When I arrived at my hotel, another electronic terminal was replacing a check-in assistant with a check-in terminal usage assistant. He was very friendly and helpful, but check-in wasn’t any easier or faster for me, and the terminal design still needed him to be there too because like so many others, it was designed by people who have zero understanding of how other people actually do things.  Just like those ticket machines in rail stations that we all detest.

When I got to my room, the thermostat used a tiny LCD panel, with tiny meaningless symbols, with no backlight, in a dimly lit room, with black text on a dark green background. So even after searching for my reading glasses, since I hadn’t brought a torch with me, I couldn’t see a thing on it so I couldn’t use the air conditioning. An on/off switch and a simple wheel with temperature marked on it used to work perfectly fine. If it ain’t broke, don’t do your very best to totally wreck it.

These are just a few everyday examples, alongside other everyday IT abuses such as minute fonts and frequent use of meaningless icons instead of straightforward text. IT is wonderful. We can make devices with absolutely superb capability for very little cost. We can make lives happier, better, easier, healthier, more prosperous, even more environmentally friendly.

Why then are so many people so intent on using advanced IT to drag us back into another dark age?

 

 

Apple’s watch? No thanks

I was busy writing a blog about how technology often barks up the wrong trees, when news appeared on specs for the new Apple watch, which seems to crystallize the problem magnificently. So I got somewhat diverted and the main blog can wait till I have some more free time, which isn’t today

I confess that my comments (this is not a review) are based on the specs I have read about it, I haven’t actually got one to play with, but I assume that the specs listed in the many reviews out there are more or less accurate.

Apple’s new watch barks up a tree we already knew was bare. All through the 1990s Casio launched a series of watches with all kinds of extra functions including pulse monitoring and biorhythms and phone books, calculators and TV remote controls. At least, those are the ones I’ve bought. Now, Casio seem to focus mainly on variations of the triple sensor ones for sports that measure atmospheric pressure, temperature and direction. Those are functions they know are useful and don’t run the battery down too fast. There was even a PC watch, though I don’t think that one was Casio, and a GPS watch, with a battery that lasted less than an hour.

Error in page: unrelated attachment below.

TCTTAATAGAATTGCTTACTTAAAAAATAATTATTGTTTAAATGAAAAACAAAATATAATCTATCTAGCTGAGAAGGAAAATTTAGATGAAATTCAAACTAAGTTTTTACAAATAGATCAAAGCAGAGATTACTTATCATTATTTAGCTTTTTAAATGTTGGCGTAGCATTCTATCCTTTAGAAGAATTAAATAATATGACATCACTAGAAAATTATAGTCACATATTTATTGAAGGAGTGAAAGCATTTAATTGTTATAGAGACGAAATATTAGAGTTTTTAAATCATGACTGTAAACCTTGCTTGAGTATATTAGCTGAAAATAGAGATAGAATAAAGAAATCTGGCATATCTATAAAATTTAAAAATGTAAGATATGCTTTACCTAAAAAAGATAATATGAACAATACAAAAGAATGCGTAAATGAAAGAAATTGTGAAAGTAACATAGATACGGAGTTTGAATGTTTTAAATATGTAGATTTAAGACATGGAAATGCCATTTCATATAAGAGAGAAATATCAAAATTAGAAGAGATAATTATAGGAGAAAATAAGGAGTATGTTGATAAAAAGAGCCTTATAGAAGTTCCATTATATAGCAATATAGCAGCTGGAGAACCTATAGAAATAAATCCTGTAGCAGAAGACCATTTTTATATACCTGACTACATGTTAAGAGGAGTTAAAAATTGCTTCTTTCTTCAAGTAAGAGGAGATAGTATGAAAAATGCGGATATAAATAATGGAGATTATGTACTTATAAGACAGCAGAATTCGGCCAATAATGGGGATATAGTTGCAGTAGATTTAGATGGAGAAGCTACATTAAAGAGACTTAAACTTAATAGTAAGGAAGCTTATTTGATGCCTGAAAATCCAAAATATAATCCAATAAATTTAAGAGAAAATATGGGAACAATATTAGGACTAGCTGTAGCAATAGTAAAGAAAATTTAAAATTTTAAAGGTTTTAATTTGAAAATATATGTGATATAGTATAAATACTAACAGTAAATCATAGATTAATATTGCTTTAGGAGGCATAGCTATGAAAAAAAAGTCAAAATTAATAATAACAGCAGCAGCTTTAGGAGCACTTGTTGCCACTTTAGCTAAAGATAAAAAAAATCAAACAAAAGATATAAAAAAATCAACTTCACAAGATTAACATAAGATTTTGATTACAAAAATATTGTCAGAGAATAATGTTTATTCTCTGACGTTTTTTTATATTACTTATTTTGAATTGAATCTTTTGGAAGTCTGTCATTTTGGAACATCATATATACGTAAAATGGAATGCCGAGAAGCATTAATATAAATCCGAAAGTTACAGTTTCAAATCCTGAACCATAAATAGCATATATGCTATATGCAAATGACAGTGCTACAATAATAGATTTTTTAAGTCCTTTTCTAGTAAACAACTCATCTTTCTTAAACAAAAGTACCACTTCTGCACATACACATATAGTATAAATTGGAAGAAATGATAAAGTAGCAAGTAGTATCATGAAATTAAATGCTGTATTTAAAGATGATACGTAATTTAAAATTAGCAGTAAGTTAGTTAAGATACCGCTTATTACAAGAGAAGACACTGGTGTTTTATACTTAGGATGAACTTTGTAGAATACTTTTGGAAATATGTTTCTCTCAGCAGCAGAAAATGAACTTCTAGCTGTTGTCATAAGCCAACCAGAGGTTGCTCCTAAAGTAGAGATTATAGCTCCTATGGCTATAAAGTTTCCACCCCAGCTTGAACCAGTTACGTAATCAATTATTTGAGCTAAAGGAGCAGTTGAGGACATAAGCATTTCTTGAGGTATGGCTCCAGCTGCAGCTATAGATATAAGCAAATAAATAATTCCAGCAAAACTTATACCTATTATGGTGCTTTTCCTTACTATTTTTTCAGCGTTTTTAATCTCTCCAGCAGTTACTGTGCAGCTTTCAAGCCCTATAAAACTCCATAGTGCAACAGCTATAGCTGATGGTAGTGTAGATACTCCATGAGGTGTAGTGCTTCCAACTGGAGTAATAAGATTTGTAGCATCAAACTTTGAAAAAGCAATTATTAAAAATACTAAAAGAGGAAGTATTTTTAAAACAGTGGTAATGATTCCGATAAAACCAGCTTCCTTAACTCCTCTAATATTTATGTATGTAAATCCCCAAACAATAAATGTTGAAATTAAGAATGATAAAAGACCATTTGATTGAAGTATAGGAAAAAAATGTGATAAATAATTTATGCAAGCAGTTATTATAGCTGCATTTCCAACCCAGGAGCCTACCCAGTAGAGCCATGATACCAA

There is even less need now for a watch that does a range of functions that are easily done in a smartphone, and that is the Apple watch’s main claim to existence – it can do the things your phone does but on a smaller screen. Hell, I’m 54, I use my tablet to do the things younger people with better eyesight do on their mobile phone screens, the last thing I want is an even smaller screen. I only use my phone for texts and phone calls, and alarms only if I don’t have my Casio watch with me – they are too hard to set on my Tissot. The main advantage of a watch is its contact with the skin, allowing it to monitor the skin surface and blood passing below, and also pick up electrical activity. However, it is the sensor that does this, and any processing of that sensor data could and should be outsourced to the smartphone. Adding other things to the phone such as playing music is loading far too much demand onto what has to be a tiny energy supply. The Apple watch only manages a few hours of life if used for more than the most basic functions, and then needs 90 minutes on a charger to get 80% charged again. By contrast, last month I spent all of 15 minutes and £0.99 googling the battery specs and replacement process, buying, unpacking and actually changing the batteries on my Casio Protrek after 5 whole years, which means the Casio batteries last 12,500 times as long and the average time I spend on battery replacement is half a second per day. My Tissot Touch batteries also last 5 years, and it does the same things. By contrast, I struggle to remember to charge my iPhone and when I do remember, it is very often just before I need it so I frequently end up making calls with it plugged into the charger. My watch would soon move to a drawer if it needed charged every day and I could only use it sparingly during that day.